- Open Access
Evaluating the implementation strategy for estimated glomerular filtration rate reporting in Manitoba: the effect on referral numbers, wait times, and appropriateness of consults
Canadian Journal of Kidney Health and Disease volume 1, Article number: 9 (2014)
Chronic kidney disease screening using estimated glomerular filtration rate (eGFR) reporting is standard in many regions. With its implementation, many centres have had higher referral rates and increased wait times to see nephrologists.
Manitoba began eGFR reporting in October 2010. We measured the effect of eGFR reporting on referral rates, wait times, and appropriateness of referrals after an educational intervention.
An interrupted time series design was used.
This study took place in Manitoba, Canada.
All referrals to the Manitoba Renal Program in the period prior to eGFR reporting between April 1, 2010 and September 30, 2010 were compared with a post period between January 1, 2011 and June 30, 2011.
Data on demographics, co-morbidities, referral numbers and wait times were compared between periods. Appropriateness of consults was also measured after eGFR implementation.
Prior to eGFR reporting, primary care physicians underwent educational interventions on eGFR interpretation and referral guidelines. Referral rates and wait times were compared between periods using generalized linear models. Chart audits of a random sample of 232 patients in the pre period and 239 patients in the post period were performed.
The pre and post eGFR reporting referral rate was 116 and 152 referrals/month, respectively. Average wait times in the pre and post eGFR reporting was 113 and 115 days, respectively. Non-urgent referral wait times increased by 40 days immediately post reporting, while urgent median referral wait times had a more gradual increase. Despite our intervention, inappropriate consultations post eGFR reporting was 495/790 (62.7%).
Our study did not measure the intervention’s success on primary care providers, which may have affected our appropriateness data. Our time series design was not powered to find a statistically significant difference in referral numbers. Residual confounding of our results was possible given the retrospective nature of our study.
Despite our educational intervention, the inappropriate referrals remained high, and wait times increased. Other systemic interventions should be considered to attenuate the potential negative effects of eGFR reporting and ensure timely access for patients needing specialist consultation.
Chronic Kidney Disease (CKD) is a major public health problem associated with a significant burden of morbidity, mortality and increased health care costs. Early detection of CKD may help mitigate poor outcomes and reduce the high costs associated with renal replacement therapies. Accurate assessment of kidney function, also known as glomerular filtration rate (GFR), is an important part of CKD screening as it facilitates earlier diagnosis, staging, proper dosing of medications, and ultimately planning for renal replacement therapy . By earlier referral to nephrology teams, a potential opportunity to attenuate CKD progression and manage complications is created . GFR can be estimated (eGFR) in numerous ways, with one of the most common methods being the MDRD equation using variables of serum creatinine, age, sex, and race. Routine reporting of eGFR using the MDRD or the CKD-EPI study equation is now common in many countries and in most Canadian provinces, despite being validated only in certain populations .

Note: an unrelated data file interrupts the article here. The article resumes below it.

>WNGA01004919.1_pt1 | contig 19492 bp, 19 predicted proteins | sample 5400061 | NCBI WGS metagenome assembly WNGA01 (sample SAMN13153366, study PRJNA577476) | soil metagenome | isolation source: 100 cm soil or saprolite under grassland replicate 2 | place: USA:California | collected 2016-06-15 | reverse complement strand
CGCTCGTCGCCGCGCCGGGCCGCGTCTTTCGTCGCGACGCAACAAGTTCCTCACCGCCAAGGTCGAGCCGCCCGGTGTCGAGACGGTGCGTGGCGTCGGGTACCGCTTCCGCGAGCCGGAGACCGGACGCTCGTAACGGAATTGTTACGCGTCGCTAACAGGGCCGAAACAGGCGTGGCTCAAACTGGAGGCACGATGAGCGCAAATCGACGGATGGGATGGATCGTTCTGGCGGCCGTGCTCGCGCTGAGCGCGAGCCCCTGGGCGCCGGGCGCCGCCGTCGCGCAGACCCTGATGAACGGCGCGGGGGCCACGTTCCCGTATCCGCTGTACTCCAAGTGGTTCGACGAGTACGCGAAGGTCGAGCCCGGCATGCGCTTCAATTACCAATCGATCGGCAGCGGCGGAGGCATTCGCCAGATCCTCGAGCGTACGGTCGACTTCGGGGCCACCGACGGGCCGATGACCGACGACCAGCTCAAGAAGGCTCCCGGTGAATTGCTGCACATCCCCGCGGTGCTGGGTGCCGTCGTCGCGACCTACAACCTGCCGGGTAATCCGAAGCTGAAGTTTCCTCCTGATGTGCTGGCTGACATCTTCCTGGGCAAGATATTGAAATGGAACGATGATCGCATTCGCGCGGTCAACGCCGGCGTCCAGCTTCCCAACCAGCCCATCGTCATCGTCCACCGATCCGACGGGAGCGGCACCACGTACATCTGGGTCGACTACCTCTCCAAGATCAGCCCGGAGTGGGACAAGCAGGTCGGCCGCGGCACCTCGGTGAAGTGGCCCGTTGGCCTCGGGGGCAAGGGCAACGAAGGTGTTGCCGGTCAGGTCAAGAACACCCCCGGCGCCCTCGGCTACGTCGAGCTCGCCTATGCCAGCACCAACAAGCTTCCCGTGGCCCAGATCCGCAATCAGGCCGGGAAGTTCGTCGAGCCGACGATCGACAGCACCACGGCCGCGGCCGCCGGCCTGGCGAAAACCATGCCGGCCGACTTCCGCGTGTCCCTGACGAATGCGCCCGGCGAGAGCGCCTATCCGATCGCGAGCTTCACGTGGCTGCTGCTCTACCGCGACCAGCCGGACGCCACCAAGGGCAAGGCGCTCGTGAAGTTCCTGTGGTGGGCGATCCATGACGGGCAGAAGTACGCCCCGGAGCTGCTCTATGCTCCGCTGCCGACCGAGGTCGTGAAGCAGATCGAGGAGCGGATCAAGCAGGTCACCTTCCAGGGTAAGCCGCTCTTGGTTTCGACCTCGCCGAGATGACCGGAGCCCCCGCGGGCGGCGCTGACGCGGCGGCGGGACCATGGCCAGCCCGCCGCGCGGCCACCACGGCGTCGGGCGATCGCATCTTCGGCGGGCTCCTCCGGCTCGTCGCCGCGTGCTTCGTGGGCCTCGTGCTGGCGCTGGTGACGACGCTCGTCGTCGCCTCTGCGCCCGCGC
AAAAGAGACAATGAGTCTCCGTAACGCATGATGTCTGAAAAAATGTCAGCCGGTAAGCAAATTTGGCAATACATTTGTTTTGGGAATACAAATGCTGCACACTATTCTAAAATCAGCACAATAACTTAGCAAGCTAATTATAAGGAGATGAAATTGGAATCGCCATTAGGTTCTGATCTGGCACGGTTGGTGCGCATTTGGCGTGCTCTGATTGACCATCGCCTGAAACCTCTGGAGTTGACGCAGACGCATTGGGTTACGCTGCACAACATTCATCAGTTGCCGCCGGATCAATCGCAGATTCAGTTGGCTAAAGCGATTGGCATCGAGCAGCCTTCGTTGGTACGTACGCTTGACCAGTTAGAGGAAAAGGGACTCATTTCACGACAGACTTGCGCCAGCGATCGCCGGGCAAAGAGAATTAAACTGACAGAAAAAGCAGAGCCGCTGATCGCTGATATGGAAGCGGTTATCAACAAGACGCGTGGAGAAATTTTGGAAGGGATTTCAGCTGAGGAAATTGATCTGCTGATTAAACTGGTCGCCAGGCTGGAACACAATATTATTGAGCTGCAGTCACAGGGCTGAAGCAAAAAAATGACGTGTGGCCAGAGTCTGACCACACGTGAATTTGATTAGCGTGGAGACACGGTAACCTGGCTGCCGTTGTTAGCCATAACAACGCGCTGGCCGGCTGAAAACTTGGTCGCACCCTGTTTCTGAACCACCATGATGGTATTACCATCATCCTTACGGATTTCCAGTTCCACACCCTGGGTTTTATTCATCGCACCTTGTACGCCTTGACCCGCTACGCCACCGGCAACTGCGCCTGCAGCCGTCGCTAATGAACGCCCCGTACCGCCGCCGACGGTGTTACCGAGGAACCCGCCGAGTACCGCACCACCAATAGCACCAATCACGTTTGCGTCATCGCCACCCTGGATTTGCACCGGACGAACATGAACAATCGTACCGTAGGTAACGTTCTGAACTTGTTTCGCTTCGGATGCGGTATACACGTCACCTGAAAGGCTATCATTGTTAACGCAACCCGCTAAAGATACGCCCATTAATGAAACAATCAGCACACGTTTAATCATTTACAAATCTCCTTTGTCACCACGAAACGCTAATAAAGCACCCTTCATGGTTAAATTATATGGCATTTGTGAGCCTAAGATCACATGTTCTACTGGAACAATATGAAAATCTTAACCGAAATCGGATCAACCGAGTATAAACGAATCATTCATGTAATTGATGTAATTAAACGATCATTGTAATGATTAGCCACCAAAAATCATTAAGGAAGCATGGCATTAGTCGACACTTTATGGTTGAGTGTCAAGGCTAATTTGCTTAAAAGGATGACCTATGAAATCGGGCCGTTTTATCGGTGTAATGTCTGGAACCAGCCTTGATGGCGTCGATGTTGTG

The widespread use of automatic eGFR reporting has been shown to allow better detection of CKD in the general population [4–6], but has been associated with increased referrals to nephrologists and subsequently longer wait times [6–9]. Automatic eGFR reporting has also increased the number of inappropriate referrals to nephrologists . Strategies to educate primary care clinicians in order to increase the proportion of appropriate referrals, including how to interpret eGFR’s and when to refer patients to nephrologists have been tried, but have had limited success .
The purpose of this study was to evaluate a multi-faceted public health campaign in Manitoba to improve the appropriateness of nephrology referrals after the implementation of province wide automatic eGFR reporting.
Manitoba is a province located in central Canada, with the population of 1.27 million people with the second highest incidence and prevalence of end stage renal disease (ESRD) in Canada . Over half of the population lives in the province’s capital city Winnipeg, with the remainder spread across an area of 649,950 km [2, 11]. Manitoba is culturally diverse with almost 10% of the population a member of a visible minority, and 14% aboriginal . In Winnipeg, there are three dialysis centres, which together see all nephrology referrals within the province to the Manitoba Renal Program (MRP). Referrals are currently sent to a specific site for either a specific physician or into a general pool to distribute among physicians at the site. Once a referral is received, they are triaged as urgent or non-urgent by the individual nephrologist.